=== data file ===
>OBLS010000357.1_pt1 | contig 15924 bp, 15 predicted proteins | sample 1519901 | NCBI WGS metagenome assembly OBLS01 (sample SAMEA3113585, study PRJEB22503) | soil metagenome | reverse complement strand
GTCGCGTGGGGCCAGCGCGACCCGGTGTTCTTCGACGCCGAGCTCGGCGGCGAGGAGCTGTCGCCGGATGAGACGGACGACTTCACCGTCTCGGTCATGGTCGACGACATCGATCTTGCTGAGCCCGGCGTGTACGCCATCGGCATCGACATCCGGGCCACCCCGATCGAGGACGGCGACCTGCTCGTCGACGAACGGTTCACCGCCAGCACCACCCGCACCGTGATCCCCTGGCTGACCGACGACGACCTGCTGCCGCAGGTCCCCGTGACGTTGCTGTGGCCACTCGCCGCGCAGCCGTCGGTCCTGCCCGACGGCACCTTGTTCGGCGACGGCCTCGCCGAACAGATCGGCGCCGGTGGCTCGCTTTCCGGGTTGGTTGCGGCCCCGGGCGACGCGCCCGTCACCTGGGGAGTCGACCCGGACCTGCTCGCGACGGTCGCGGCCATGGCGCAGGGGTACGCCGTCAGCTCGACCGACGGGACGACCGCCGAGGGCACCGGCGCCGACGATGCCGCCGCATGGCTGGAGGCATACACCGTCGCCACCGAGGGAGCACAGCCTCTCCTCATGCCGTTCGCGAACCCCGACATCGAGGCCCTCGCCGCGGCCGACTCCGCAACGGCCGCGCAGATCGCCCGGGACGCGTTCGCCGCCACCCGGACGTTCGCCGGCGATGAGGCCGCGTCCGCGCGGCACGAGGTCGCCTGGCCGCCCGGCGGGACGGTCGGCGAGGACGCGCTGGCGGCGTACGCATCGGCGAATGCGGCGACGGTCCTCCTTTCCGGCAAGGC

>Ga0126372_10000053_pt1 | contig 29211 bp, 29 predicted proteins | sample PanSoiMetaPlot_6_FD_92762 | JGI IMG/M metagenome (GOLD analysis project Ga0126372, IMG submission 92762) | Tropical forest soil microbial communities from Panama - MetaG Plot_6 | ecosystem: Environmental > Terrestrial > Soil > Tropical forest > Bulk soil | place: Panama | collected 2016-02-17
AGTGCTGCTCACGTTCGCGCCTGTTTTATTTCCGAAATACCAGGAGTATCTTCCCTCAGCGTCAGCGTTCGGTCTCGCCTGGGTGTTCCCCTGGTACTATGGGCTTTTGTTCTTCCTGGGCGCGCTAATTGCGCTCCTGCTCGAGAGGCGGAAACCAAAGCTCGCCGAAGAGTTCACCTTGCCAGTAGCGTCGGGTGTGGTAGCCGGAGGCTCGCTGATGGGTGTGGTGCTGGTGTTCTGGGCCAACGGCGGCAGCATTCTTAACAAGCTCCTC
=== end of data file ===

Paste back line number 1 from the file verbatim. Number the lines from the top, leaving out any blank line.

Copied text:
>OBLS010000357.1_pt1 | contig 15924 bp, 15 predicted proteins | sample 1519901 | NCBI WGS metagenome assembly OBLS01 (sample SAMEA3113585, study PRJEB22503) | soil metagenome | reverse complement strand